# Archimedes’ Principle and Helium Balloons

**Buoyancy** is the upward force exerted by a fluid that opposes the weight of an object immersed in a particular substance*.* Essentially, this is what Archimedes (c.287 BC – c.212 BC) observed when he stated that:

“Any object, wholly or partially immersed in a fluid, is buoyed up by a force equal to the weight of the fluid displaced by the object.”

In a column of fluid, **pressure increases with depth** as a result of the weight of the overlying fluid. Thus a column of fluid, or an object submerged within the fluid, experiences an overall **greater pressure at the bottom of the column** than at the top.

This **difference in pressure** results in a net force that tends to accelerate an object upwards. The magnitude of that force is **proportional to the difference in the pressure between the top and the bottom of the column**, and equivalent to the weight of the fluid that would otherwise occupy the column, i.e. the displaced fluid.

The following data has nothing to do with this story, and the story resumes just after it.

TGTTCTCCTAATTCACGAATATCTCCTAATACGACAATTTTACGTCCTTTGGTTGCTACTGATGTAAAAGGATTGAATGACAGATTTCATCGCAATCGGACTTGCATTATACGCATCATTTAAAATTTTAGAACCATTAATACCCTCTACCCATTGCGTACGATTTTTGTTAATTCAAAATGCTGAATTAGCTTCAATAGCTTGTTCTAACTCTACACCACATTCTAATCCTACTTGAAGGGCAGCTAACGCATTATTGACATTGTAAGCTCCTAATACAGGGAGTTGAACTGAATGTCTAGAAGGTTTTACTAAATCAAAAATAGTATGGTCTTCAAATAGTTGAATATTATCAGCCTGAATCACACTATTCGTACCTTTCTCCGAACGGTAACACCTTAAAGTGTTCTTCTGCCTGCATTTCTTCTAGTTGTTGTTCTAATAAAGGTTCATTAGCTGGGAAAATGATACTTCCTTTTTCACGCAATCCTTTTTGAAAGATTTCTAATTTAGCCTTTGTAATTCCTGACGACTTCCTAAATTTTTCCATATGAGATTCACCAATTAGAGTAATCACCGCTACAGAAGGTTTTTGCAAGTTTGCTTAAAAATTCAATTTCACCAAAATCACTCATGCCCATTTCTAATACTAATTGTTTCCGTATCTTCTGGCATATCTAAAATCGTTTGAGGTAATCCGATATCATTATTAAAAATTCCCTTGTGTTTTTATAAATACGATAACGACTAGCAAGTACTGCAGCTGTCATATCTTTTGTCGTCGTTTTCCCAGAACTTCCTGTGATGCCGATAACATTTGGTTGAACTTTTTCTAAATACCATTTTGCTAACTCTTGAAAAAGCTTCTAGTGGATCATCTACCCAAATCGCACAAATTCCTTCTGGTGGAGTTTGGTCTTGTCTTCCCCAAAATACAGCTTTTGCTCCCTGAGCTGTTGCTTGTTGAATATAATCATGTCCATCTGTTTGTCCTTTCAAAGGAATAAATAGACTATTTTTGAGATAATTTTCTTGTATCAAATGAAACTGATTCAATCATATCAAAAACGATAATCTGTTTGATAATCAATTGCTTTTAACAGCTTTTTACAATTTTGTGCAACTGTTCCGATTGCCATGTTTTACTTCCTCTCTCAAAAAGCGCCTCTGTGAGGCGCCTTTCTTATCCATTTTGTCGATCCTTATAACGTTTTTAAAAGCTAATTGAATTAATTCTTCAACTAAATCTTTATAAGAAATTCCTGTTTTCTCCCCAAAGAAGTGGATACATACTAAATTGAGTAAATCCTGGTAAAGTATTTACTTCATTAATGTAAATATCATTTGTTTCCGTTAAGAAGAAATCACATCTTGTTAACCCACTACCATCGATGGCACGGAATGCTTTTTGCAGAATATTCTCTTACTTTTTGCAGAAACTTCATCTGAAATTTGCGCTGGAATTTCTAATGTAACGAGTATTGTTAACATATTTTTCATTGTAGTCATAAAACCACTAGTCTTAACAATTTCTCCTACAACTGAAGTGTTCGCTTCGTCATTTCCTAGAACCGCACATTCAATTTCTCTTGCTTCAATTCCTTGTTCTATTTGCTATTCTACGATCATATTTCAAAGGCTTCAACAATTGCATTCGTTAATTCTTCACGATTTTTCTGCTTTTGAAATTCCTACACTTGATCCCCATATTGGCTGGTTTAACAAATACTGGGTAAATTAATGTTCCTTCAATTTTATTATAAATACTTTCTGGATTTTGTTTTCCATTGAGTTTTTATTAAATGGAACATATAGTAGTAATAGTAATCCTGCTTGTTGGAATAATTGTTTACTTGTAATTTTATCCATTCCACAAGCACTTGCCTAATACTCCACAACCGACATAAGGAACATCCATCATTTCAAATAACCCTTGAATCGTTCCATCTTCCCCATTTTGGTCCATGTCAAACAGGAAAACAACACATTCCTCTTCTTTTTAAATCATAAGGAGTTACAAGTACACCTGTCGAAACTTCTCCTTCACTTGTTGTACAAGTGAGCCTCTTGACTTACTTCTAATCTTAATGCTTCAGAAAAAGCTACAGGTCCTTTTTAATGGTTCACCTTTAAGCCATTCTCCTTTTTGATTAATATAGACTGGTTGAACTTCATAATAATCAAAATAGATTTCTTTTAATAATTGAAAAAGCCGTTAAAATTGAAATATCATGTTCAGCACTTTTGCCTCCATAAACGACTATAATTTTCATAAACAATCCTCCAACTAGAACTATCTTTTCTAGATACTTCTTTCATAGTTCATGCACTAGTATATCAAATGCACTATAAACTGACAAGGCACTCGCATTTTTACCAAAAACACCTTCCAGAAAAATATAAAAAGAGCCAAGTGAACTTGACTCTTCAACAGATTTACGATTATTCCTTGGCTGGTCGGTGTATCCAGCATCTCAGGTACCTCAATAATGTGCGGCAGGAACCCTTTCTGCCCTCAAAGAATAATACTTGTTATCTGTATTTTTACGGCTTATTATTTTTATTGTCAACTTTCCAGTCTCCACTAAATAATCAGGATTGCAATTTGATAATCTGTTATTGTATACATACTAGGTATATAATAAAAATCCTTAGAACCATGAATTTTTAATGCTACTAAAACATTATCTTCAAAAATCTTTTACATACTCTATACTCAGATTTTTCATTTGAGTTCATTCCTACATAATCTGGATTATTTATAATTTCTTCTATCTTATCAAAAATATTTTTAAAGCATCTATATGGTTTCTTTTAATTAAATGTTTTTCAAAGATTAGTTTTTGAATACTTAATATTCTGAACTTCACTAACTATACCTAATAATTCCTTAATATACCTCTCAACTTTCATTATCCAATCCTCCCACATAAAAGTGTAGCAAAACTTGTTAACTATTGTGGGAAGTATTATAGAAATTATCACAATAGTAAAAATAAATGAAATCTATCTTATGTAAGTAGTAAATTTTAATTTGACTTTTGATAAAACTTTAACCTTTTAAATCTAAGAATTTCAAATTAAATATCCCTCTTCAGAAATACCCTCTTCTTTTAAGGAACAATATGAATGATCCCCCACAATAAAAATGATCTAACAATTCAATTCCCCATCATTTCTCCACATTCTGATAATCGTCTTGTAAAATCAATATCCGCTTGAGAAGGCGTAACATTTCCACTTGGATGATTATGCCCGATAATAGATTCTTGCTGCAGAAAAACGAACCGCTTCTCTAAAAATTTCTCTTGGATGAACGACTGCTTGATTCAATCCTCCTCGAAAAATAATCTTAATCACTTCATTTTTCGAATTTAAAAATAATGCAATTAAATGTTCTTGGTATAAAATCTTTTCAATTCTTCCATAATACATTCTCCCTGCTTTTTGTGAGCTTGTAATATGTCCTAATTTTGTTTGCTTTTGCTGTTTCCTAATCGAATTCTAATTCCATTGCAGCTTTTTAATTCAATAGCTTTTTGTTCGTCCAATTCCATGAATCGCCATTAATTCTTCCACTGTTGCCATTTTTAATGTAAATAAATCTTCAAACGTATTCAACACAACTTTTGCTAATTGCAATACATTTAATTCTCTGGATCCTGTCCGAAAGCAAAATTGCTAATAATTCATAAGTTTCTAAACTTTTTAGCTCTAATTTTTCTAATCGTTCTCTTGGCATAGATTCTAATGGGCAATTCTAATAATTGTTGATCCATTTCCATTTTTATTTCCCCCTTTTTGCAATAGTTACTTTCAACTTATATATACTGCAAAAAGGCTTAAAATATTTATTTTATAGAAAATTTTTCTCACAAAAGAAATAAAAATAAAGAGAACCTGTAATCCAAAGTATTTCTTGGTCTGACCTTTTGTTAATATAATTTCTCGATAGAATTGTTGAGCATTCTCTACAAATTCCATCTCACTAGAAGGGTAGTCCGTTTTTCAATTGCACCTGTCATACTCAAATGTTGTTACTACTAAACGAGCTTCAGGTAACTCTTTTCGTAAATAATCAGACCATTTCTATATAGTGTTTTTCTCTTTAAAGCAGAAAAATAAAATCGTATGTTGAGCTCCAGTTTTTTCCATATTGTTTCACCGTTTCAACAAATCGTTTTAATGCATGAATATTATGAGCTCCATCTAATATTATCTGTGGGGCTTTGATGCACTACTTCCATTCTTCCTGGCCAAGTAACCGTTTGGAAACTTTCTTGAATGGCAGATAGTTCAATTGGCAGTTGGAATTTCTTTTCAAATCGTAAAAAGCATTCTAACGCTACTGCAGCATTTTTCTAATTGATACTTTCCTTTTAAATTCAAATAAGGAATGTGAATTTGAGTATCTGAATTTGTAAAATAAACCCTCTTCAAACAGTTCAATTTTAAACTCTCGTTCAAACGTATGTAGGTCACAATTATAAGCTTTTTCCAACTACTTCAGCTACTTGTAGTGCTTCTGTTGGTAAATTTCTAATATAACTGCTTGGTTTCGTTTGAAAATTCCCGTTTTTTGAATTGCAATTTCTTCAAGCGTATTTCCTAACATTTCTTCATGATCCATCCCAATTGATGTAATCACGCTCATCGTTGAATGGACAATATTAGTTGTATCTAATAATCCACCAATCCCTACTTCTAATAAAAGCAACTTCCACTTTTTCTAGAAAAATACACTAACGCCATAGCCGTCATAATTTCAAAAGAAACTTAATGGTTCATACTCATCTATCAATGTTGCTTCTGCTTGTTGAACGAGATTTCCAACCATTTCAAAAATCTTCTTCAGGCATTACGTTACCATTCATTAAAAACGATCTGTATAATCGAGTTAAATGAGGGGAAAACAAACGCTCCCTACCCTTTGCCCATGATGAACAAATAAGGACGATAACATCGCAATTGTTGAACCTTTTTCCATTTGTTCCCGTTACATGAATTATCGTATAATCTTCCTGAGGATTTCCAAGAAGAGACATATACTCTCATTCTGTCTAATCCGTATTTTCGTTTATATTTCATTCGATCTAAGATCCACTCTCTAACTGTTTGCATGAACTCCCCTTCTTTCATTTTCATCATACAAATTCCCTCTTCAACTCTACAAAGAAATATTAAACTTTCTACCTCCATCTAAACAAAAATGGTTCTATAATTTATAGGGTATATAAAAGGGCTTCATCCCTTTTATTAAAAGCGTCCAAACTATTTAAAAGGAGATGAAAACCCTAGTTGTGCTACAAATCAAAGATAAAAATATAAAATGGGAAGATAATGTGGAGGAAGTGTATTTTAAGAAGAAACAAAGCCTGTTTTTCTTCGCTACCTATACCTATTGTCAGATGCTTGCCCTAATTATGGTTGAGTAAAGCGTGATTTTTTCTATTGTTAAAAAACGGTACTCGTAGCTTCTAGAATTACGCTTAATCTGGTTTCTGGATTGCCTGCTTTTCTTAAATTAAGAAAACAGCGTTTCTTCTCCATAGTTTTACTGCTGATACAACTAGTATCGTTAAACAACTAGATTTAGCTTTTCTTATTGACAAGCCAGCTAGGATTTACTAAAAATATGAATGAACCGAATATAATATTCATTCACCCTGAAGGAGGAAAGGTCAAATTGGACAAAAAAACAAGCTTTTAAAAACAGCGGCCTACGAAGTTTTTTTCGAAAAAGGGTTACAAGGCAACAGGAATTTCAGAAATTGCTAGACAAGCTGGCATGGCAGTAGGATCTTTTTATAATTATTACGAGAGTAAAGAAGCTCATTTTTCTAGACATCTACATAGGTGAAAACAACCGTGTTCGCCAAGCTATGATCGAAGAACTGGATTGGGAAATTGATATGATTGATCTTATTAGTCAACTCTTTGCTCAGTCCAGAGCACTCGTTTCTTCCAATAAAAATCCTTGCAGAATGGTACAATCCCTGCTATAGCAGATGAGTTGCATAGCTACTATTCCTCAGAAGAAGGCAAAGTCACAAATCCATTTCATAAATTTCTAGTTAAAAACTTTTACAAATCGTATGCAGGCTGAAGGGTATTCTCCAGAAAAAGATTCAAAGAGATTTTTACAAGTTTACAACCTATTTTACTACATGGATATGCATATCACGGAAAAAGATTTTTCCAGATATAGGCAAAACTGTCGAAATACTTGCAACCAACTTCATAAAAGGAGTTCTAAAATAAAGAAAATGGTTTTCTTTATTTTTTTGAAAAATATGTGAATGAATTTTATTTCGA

Of course, we can think of a **fluid** as being either a liquid, or a gas…

# Up and Away

**Air is 80% nitrogen.**

Since helium weighs **0.1785 grams per litre**, and nitrogen weighs 1.2506 grams per litre, **1.25 grams is a good approximation for the weight of a litre of air**.

The height to which a balloon rises tends to be stable.

### As a balloon rises, it tends to increase in volume with reducing atmospheric pressure.

But the balloon itself does not expand as much as the air on which it rides.

### The average density of the balloon decreases less than that of the surrounding air.

The weight of the displaced air is reduced.

A rising balloon stops rising when it and the displaced air are equal in weight. Similarly, a sinking balloon tends to stop sinking.

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